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Publication numberUS6544658 B2
Publication typeGrant
Application numberUS 09/853,636
Publication dateApr 8, 2003
Filing dateMay 14, 2001
Priority dateMay 24, 2000
Fee statusPaid
Also published asDE60137983D1, DE60137984D1, DE60142058D1, EP1318874A2, EP1318874B1, EP1935510A1, EP1935510B1, EP1935511A1, EP1935511B1, US20020001727, WO2001089719A2, WO2001089719A3
Publication number09853636, 853636, US 6544658 B2, US 6544658B2, US-B2-6544658, US6544658 B2, US6544658B2
InventorsBruce Robbins
Original AssigneeReynolds Metals Company
Export CitationBiBTeX, EndNote, RefMan
External Links: USPTO, USPTO Assignment, Espacenet
Non-stick polymer coated aluminum foil
US 6544658 B2
Abstract
A non-stick polymer coated aluminum foil and method of making it. The method of making a non-stick polymer coated aluminum foil comprising applying a curable polymer coating composition on at least a portion of one side of an aluminum foil and partially curing the coating composition to allow handling and further processing of the coated aluminum foil without blocking of the coating composition. The curing of the coating composition is completed by heating the coated aluminum foil in bulk. The polymer coating composition may include a cross-linkable polyester.
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Claims(21)
I claim:
1. A method of making a coated metal article comprising:
applying a curable polyester-based coating composition on at least a portion of one side of a metal article to form a coated metal article including a coating; and
partially curing the coating in a first heating step by heating the coated metal article at a sufficiently high temperature to allow completion of the curing of the coated metal article in bulk without blocking.
2. The method of claim 1, wherein the metal article is an aluminum foil.
3. The method of claim 2, wherein said first heating step further comprises passing the coated aluminum foil through an oven in a continuous process at a throughput rate and at an oven temperature sufficient to allow the temperature of the metal surface of the aluminum foil to reach a temperature of at least about 300° F. as the coated aluminum foil exits the oven.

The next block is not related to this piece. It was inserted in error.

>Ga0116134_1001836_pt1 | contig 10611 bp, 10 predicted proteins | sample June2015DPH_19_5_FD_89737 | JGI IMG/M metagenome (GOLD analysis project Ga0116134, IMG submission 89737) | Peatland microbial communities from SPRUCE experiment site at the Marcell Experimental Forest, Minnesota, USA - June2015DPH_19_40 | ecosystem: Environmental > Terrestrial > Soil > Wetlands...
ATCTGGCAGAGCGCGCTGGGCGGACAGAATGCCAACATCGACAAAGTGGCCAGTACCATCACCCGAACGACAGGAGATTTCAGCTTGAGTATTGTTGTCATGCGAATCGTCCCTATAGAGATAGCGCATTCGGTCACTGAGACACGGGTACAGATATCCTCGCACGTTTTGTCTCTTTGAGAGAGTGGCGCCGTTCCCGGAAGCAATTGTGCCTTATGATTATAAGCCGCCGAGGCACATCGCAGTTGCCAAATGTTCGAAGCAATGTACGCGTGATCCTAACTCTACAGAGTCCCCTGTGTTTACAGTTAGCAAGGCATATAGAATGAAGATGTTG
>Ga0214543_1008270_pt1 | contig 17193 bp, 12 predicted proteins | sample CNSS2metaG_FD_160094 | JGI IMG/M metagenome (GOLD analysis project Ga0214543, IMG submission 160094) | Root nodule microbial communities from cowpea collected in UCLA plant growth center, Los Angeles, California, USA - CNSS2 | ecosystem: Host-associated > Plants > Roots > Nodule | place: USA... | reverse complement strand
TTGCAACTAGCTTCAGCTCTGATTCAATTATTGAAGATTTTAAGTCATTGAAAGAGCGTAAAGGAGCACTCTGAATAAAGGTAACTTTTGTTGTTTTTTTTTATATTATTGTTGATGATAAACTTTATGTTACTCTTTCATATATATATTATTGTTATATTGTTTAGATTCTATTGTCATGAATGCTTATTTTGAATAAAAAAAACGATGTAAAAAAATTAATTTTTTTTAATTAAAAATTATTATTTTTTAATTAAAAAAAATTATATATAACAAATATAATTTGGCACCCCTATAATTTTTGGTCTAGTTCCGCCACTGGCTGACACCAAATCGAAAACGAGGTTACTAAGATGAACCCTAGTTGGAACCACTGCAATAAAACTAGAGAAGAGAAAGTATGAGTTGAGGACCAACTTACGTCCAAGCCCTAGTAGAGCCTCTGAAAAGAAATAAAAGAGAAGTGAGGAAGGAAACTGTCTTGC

4. The method of claim 2, further comprising the steps of winding the partially cured coated aluminum foil in a coil;
cooling the aluminum foil in coil form; and
a second heating step comprising heating the aluminum foil in coil form to a temperature and for a time sufficient to complete the curing of the coating composition.
5. The method of claim 2, wherein said coating composition is applied on said aluminum foil in an amount of from about 0.025 lbs. to about 0.2 lbs. per 3,000 square feet.
6. The method of claim 4, wherein said cooling of the aluminum foil in coil form is done gradually.
7. The method of claim 2, wherein said coating composition comprises a cross-linkable polyester resin, a curing agent, and a solvent.
8. The method of claim 2, wherein said first heating step comprises heating the aluminum foil in web form to a temperature of from about 300° F. to about 350° F.
9. The method of claim 4, wherein said second heating step comprises heating the aluminum foil in coil form to a temperature of from about 350° F. to about 425° F.
10. The method of claim 7, wherein said coating composition further comprises a release agent.
11. A method of making a non-stick, coated aluminum foil comprising:
applying a curable polyester-based coating composition on at least a portion of one side of an aluminum foil;
partially curing the coating composition sufficiently to allow winding the aluminum foil in coil form without blocking of the coating composition; and
completing the curing of the coating composition by heating the aluminum foil in coil form.
12. The method of claim 11, wherein completing the curing comprises heating the aluminum foil in coil form in an oven without blocking of the aluminum coil comprising the coating composition.
13. The method of claim 11, wherein completing the curing comprises heating the aluminum foil in coil form to a temperature of from about 350° F. to about 425° F., for a time of from about 1 hour to about 5 hours.
14. The method of claim 11, wherein completing the curing comprises heating the aluminum foil in coil form to a temperature of at least about 350° F. for a time of at least about 5 minutes.
15. The method of claim 10, wherein said coating composition comprises a cross-linkable polyester resin, a curing agent, and a solvent.